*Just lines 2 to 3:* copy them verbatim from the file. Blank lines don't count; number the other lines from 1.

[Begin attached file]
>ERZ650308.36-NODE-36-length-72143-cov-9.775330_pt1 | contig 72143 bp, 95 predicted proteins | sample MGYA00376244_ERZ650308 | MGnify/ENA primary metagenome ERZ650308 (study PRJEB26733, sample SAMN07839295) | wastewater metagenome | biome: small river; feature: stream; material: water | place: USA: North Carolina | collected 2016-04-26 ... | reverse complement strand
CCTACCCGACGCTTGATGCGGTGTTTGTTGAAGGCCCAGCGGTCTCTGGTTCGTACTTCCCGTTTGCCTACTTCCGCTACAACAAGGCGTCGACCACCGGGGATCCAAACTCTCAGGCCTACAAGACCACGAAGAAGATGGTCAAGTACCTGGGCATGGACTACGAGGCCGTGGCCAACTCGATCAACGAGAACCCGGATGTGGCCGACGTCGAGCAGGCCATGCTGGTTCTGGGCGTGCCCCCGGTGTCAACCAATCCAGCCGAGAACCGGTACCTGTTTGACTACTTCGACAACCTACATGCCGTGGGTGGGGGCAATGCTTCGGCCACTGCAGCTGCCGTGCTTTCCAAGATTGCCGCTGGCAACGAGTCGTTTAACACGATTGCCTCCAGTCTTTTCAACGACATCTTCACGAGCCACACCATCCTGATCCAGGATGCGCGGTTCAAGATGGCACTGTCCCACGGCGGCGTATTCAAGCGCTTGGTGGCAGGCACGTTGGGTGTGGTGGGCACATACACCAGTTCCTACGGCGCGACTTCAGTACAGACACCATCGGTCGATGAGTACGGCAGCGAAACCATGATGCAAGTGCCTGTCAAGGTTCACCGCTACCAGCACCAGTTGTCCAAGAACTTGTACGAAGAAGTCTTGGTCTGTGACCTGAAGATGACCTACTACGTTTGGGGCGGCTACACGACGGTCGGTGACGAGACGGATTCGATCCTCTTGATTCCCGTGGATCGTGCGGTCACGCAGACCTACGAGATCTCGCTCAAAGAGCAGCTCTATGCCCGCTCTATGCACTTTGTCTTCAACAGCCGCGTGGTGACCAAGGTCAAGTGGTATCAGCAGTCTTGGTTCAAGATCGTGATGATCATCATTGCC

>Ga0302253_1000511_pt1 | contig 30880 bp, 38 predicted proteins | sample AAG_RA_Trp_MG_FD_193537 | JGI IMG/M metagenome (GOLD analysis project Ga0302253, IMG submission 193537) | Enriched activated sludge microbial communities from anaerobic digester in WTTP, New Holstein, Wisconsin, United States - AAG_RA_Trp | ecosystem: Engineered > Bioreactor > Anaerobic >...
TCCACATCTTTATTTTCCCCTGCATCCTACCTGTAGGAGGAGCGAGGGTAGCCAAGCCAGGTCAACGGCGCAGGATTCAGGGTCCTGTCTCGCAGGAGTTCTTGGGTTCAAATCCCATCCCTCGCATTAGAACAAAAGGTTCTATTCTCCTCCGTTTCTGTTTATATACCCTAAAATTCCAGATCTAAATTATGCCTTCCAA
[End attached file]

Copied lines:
CCTACCCGACGCTTGATGCGGTGTTTGTTGAAGGCCCAGCGGTCTCTGGTTCGTACTTCCCGTTTGCCTACTTCCGCTACAACAAGGCGTCGACCACCGGGGATCCAAACTCTCAGGCCTACAAGACCACGAAGAAGATGGTCAAGTACCTGGGCATGGACTACGAGGCCGTGGCCAACTCGATCAACGAGAACCCGGATGTGGCCGACGTCGAGCAGGCCATGCTGGTTCTGGGCGTGCCCCCGGTGTCAACCAATCCAGCCGAGAACCGGTACCTGTTTGACTACTTCGACAACCTACATGCCGTGGGTGGGGGCAATGCTTCGGCCACTGCAGCTGCCGTGCTTTCCAAGATTGCCGCTGGCAACGAGTCGTTTAACACGATTGCCTCCAGTCTTTTCAACGACATCTTCACGAGCCACACCATCCTGATCCAGGATGCGCGGTTCAAGATGGCACTGTCCCACGGCGGCGTATTCAAGCGCTTGGTGGCAGGCACGTTGGGTGTGGTGGGCACATACACCAGTTCCTACGGCGCGACTTCAGTACAGACACCATCGGTCGATGAGTACGGCAGCGAAACCATGATGCAAGTGCCTGTCAAGGTTCACCGCTACCAGCACCAGTTGTCCAAGAACTTGTACGAAGAAGTCTTGGTCTGTGACCTGAAGATGACCTACTACGTTTGGGGCGGCTACACGACGGTCGGTGACGAGACGGATTCGATCCTCTTGATTCCCGTGGATCGTGCGGTCACGCAGACCTACGAGATCTCGCTCAAAGAGCAGCTCTATGCCCGCTCTATGCACTTTGTCTTCAACAGCCGCGTGGTGACCAAGGTCAAGTGGTATCAGCAGTCTTGGTTCAAGATCGTGATGATCATCATTGCC

>Ga0302253_1000511_pt1 | contig 30880 bp, 38 predicted proteins | sample AAG_RA_Trp_MG_FD_193537 | JGI IMG/M metagenome (GOLD analysis project Ga0302253, IMG submission 193537) | Enriched activated sludge microbial communities from anaerobic digester in WTTP, New Holstein, Wisconsin, United States - AAG_RA_Trp | ecosystem: Engineered > Bioreactor > Anaerobic >...